Hi Everyone, I want to thank Chemjobber for the renewed interest in an article I posted a while back. The posting was about selecting solvents, my post was “Which solvent should I choose ?”, referring to an article that was published by some colleagues at GSK, Green Chem., 2011,13, 854-862, DOI: 10.1039/c0gc00918k. I have an article that is somewhat related to picking solvents in my current grab-bag of chemical literature.
I have to admit that it never crossed my mind to figure out how I was going to dispose of the chemical waste my reactions were generating. Health & Safety comes by and disposed of my chemical waste. I think that there is a movement to introduce some self-consciousness in the chemistry we are using and part of this responsibility is to consider what impact we have on the environment (did I dare say that ?) The paper that I found, is by far, the most in-depth (and I am sure you could go deeper) analysis of life-cycle assessment of the solvent you are using from cradle-to-grave so to speak. The paper in Green Chemistry is entitled “Guidelines based on life cycle assessment for solvent selection during the process design and evaluation of treatment alternatives”, by A. Amelio et al, Green Chem., 2014,16, 3045-3063, doi: 10.1039/c3gc42513d.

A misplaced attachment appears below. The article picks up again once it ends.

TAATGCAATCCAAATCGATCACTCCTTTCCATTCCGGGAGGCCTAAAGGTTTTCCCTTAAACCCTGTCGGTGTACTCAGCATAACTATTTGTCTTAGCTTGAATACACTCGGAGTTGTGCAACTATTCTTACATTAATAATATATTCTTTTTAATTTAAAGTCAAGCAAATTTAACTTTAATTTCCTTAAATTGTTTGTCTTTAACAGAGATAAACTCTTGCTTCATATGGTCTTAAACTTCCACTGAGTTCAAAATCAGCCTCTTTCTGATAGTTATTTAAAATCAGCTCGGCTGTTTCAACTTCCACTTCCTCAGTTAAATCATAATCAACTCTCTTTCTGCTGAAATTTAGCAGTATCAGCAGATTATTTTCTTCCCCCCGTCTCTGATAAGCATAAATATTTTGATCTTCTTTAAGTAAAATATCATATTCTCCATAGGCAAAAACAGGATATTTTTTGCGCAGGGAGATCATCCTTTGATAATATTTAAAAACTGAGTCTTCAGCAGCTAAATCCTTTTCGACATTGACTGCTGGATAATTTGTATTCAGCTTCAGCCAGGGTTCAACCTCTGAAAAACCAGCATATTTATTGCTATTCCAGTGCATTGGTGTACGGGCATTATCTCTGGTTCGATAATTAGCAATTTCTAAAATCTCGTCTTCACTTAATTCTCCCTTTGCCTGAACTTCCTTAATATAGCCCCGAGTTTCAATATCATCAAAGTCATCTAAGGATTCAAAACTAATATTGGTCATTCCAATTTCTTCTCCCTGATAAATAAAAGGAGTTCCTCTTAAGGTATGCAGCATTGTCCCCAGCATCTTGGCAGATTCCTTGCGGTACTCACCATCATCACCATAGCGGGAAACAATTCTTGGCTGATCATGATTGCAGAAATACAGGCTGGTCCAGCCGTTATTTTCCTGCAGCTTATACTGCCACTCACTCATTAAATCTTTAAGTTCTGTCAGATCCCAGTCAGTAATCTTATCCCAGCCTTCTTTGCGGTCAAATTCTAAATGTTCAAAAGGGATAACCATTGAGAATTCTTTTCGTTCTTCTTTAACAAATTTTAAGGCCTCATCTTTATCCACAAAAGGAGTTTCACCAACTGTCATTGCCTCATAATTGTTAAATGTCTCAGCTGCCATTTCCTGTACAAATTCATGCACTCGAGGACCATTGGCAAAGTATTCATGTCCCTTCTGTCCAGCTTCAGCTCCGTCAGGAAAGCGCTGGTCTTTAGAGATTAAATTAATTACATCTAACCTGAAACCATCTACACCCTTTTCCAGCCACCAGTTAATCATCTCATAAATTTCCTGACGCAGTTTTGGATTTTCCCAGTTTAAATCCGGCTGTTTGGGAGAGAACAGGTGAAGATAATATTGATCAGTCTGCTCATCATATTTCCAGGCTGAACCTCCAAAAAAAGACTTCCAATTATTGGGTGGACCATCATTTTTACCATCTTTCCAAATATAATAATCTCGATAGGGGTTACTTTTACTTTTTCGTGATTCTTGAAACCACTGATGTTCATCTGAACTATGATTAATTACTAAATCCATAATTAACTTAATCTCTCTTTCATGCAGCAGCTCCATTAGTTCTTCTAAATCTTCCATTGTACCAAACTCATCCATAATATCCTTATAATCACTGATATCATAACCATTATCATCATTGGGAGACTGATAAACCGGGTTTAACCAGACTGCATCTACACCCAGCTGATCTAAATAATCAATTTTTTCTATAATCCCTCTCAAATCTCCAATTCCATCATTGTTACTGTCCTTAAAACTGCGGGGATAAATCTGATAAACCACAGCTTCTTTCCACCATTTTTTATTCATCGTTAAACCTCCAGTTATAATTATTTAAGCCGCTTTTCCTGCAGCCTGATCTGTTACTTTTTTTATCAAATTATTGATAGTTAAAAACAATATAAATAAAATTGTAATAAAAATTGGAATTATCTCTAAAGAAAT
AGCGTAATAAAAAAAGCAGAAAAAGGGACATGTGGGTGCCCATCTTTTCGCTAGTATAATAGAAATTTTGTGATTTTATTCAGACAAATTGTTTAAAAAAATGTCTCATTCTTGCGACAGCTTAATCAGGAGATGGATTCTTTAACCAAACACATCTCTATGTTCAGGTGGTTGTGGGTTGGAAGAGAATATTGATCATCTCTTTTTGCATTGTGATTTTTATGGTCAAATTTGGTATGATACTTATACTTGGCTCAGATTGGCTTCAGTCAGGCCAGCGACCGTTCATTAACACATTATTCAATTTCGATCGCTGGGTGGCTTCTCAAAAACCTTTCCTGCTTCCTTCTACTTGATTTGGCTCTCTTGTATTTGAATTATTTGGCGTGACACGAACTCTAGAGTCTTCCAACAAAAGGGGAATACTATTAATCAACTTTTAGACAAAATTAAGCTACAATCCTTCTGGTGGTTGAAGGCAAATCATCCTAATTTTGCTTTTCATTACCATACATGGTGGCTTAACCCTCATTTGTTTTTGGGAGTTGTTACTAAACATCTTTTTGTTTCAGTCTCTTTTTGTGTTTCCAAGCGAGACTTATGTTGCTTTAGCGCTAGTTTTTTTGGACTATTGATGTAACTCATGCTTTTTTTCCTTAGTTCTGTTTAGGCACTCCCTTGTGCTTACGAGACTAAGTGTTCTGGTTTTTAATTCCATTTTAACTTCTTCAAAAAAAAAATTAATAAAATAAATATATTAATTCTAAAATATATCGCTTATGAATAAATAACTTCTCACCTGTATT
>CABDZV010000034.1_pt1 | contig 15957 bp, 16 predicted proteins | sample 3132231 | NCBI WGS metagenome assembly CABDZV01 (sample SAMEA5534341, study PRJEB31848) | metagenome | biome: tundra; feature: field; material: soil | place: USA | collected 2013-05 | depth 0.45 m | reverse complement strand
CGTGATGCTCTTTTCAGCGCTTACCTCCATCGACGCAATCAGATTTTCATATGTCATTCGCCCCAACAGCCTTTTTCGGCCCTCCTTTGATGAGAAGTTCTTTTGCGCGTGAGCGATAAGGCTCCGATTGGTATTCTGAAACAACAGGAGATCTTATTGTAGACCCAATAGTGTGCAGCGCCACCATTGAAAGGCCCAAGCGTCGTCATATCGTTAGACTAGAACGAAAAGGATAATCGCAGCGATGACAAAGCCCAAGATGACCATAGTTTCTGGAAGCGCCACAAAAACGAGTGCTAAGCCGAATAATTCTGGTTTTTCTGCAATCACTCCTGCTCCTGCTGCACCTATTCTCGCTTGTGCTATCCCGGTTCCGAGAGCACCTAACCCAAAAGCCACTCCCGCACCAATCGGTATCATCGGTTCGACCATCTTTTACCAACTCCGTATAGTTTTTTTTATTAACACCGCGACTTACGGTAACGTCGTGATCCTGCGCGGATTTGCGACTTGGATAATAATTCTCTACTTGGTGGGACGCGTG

I found out there is a program for calculating the life cycle assessment of the solvents you are using. In fact, there are quite a few theoretical models to determine how much you are polluting (just kidding, sort of). We all have to determine what impact industry has on the environment. I don’t think I will go into all the models or explanation that comes with this. What I can say is this program will help you determine if you should recycle the solvent you are using or incinerate it.
The free program ( and I haven’t tried it, but might, for kicks) is available at http://www.sust-chem.ethz.ch/tools/ecosolvent. The important takeaways from this paper were that with low-impact solvents (those that hold little environmental impact) could be incinerated, The high-impact solvents (I knew I shouldn’t have used dichloromethane) should be distilled, so that you reduce the production by recovering it. There are a bunch of tables for you to determine what you should do with your solvents even when you have a binary mixture.
Warning: This is a pretty deep article. Might need to read it multiple times. It will be a while before I try writing about something like this again. Have a great weekend.